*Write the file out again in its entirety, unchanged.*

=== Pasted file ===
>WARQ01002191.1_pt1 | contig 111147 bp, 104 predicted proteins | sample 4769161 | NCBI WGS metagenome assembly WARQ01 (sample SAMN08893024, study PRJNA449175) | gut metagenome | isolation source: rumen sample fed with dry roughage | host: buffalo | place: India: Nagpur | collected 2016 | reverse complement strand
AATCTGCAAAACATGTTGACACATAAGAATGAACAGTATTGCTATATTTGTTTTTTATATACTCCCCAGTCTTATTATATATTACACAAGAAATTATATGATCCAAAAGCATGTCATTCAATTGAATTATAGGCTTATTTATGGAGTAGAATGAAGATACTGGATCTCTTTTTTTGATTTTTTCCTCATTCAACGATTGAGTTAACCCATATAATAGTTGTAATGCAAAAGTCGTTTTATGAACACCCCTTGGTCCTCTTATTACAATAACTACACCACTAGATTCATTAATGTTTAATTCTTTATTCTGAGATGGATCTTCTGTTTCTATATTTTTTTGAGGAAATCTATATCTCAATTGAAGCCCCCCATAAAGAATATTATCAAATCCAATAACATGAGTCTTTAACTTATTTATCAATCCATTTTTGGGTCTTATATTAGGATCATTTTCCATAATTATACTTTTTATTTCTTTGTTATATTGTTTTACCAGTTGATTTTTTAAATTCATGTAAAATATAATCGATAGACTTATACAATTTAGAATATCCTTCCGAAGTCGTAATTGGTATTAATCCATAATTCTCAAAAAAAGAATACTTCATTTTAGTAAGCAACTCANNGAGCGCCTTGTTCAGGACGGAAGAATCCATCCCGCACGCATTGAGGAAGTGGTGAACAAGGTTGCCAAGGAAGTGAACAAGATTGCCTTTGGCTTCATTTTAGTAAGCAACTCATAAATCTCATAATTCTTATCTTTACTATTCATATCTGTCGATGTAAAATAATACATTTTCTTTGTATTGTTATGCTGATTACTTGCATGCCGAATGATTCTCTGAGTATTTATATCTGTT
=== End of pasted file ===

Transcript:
>WARQ01002191.1_pt1 | contig 111147 bp, 104 predicted proteins | sample 4769161 | NCBI WGS metagenome assembly WARQ01 (sample SAMN08893024, study PRJNA449175) | gut metagenome | isolation source: rumen sample fed with dry roughage | host: buffalo | place: India: Nagpur | collected 2016 | reverse complement strand
AATCTGCAAAACATGTTGACACATAAGAATGAACAGTATTGCTATATTTGTTTTTTATATACTCCCCAGTCTTATTATATATTACACAAGAAATTATATGATCCAAAAGCATGTCATTCAATTGAATTATAGGCTTATTTATGGAGTAGAATGAAGATACTGGATCTCTTTTTTTGATTTTTTCCTCATTCAACGATTGAGTTAACCCATATAATAGTTGTAATGCAAAAGTCGTTTTATGAACACCCCTTGGTCCTCTTATTACAATAACTACACCACTAGATTCATTAATGTTTAATTCTTTATTCTGAGATGGATCTTCTGTTTCTATATTTTTTTGAGGAAATCTATATCTCAATTGAAGCCCCCCATAAAGAATATTATCAAATCCAATAACATGAGTCTTTAACTTATTTATCAATCCATTTTTGGGTCTTATATTAGGATCATTTTCCATAATTATACTTTTTATTTCTTTGTTATATTGTTTTACCAGTTGATTTTTTAAATTCATGTAAAATATAATCGATAGACTTATACAATTTAGAATATCCTTCCGAAGTCGTAATTGGTATTAATCCATAATTCTCAAAAAAAGAATACTTCATTTTAGTAAGCAACTCANNGAGCGCCTTGTTCAGGACGGAAGAATCCATCCCGCACGCATTGAGGAAGTGGTGAACAAGGTTGCCAAGGAAGTGAACAAGATTGCCTTTGGCTTCATTTTAGTAAGCAACTCATAAATCTCATAATTCTTATCTTTACTATTCATATCTGTCGATGTAAAATAATACATTTTCTTTGTATTGTTATGCTGATTACTTGCATGCCGAATGATTCTCTGAGTATTTATATCTGTT